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Heinz Endowments Invests $9 Million in Nationwide Early Learning Effort

A national campaign aimed at increasing access to early childhood learning programs is getting a boost from one of Pittsburgh’s biggest charities.

The Heinz Endowments announced $9 million in funding for Invest in US, a program unveiled by President Obama at Wednesday’s White House Summit on Early Childhood Education. According to the White House website, Invest in US challenges public and private partners, business leaders, philanthropists, advocates, elected officials, and individuals to expand high-quality early childhood education.

“The stakes are high everywhere, but if we really think about our region and drill down just into the City of Pittsburgh, we have nearly 6,000 kids in the city who are three and four-year-olds, so in that classic pre-K age,” said Grant Oliphant, president of the Heinz Endowments.

Of those, Oliphant said about 400 of those kids are on waiting lists for head-start and other programs, and even more are not eligible. He added there are about 3,000 kids in the city not being served with public, pre-K funds, and therefore not accessing early-learning programs.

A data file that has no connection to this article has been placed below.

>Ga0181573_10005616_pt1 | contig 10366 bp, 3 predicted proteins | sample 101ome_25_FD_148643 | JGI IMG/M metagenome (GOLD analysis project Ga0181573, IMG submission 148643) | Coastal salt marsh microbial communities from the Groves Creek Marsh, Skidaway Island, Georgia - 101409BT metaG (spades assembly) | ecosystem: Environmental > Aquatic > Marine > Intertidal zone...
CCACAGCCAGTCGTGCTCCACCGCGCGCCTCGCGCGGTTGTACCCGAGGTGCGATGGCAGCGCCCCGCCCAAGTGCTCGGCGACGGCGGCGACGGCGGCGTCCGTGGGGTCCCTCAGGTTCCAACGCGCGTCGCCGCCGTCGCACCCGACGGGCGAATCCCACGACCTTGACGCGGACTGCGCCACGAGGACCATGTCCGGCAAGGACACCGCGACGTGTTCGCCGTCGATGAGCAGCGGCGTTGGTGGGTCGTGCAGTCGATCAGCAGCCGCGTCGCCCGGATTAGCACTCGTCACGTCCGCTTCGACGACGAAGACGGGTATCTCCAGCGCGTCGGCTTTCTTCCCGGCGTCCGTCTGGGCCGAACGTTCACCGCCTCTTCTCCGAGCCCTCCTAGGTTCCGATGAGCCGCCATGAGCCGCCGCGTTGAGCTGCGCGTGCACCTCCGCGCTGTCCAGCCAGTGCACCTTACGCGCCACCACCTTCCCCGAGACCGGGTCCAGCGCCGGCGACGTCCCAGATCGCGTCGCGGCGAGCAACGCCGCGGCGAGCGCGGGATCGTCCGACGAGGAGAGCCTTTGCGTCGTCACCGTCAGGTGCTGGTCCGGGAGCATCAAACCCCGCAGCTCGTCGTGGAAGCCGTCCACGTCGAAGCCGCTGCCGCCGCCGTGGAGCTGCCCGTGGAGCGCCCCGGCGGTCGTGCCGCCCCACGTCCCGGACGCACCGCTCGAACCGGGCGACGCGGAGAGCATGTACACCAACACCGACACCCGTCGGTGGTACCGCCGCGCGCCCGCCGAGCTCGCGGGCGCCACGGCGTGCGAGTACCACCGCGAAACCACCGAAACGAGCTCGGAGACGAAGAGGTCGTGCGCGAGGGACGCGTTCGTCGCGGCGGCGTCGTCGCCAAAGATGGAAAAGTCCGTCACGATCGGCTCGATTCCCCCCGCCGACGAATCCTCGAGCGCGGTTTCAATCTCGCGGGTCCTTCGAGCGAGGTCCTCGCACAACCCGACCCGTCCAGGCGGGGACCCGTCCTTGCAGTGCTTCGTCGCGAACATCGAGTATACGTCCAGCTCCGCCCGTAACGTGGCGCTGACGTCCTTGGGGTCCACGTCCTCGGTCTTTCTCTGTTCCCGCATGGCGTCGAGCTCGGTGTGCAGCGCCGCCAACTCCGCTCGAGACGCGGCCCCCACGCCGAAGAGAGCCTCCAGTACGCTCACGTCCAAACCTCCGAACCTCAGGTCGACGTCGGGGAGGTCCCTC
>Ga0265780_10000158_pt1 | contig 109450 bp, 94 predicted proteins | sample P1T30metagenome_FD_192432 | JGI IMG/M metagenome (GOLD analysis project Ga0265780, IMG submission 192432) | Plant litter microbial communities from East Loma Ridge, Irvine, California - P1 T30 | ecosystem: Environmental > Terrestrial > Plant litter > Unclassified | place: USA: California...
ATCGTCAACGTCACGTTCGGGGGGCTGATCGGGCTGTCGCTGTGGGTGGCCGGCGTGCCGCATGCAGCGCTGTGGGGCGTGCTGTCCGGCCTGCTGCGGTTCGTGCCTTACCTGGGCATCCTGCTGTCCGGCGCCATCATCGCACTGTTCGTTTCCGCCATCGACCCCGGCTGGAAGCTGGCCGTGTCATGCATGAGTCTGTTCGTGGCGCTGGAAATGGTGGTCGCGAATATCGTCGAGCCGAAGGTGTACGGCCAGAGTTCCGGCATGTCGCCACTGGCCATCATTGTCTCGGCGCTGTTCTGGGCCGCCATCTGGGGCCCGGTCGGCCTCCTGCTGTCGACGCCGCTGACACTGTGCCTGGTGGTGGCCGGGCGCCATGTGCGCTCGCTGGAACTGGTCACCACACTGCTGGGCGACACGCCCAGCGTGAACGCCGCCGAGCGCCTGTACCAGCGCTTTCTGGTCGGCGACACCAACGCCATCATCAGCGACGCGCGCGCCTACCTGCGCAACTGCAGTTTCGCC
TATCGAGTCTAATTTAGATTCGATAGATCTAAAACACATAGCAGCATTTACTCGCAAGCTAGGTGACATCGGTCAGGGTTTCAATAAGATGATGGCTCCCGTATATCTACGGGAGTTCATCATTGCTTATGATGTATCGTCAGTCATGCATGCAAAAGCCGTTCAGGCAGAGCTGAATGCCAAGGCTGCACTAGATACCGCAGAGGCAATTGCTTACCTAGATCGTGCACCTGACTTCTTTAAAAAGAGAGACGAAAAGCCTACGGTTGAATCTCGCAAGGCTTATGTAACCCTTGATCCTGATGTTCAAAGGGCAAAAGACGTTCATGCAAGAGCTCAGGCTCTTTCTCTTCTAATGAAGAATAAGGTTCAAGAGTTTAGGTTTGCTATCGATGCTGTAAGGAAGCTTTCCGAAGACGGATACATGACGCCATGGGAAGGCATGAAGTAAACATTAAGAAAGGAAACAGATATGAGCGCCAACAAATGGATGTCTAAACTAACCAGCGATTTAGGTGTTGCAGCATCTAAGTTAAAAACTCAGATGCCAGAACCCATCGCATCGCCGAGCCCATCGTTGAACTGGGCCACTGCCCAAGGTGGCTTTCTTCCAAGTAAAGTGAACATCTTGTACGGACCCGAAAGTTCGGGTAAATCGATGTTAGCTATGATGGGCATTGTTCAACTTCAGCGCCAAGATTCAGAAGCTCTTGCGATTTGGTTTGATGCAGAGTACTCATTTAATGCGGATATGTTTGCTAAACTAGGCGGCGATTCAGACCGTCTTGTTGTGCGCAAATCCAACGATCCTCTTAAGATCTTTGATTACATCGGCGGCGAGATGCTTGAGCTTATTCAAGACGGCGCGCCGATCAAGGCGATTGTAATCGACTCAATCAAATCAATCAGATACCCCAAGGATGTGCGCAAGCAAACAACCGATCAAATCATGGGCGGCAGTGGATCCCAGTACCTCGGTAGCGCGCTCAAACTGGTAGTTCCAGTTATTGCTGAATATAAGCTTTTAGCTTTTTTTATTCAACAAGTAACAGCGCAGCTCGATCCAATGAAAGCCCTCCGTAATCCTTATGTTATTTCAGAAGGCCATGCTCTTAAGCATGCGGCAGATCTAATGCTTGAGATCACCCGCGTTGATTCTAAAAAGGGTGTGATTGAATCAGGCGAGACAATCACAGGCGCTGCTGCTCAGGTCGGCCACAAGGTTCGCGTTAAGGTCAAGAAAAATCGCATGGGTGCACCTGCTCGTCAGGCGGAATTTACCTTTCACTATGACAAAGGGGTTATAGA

“Too often that opportunity is predicated on your parents being affluent enough to send you to preschool or you being one of the lucky ones who have public access for this,” said Oliphant.

But education and community leaders want to ensure all children have access. The Heinz Endowments is one of nearly 40 charitable foundations, nonprofits and corporations to donate to the cause – in total more than $1 billion in investment to early childhood learning was announced by the White House.

Oliphant said after decades of research, it’s now clear how important early childhood education is.

“Brain research has proven that the experiences kids have in those first four to five years of life actually shape their capacity for later learning,” he said.

The foundation is also pledging $9 million more to support early childhood education efforts in the Pittsburgh region. They include, among other things, helping Mayor Bill Peduto implement 10 recommendations made by a panel he appointed on early childhood education, and efforts to lobby for universal pre-K education.